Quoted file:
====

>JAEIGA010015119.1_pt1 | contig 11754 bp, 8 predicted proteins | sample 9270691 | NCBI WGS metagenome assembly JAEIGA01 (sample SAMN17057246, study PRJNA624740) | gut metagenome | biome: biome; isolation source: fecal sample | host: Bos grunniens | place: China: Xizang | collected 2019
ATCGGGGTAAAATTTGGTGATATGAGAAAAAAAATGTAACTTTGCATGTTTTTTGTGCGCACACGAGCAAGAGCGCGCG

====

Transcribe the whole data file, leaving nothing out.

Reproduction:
>JAEIGA010015119.1_pt1 | contig 11754 bp, 8 predicted proteins | sample 9270691 | NCBI WGS metagenome assembly JAEIGA01 (sample SAMN17057246, study PRJNA624740) | gut metagenome | biome: biome; isolation source: fecal sample | host: Bos grunniens | place: China: Xizang | collected 2019
ATCGGGGTAAAATTTGGTGATATGAGAAAAAAAATGTAACTTTGCATGTTTTTTGTGCGCACACGAGCAAGAGCGCGCG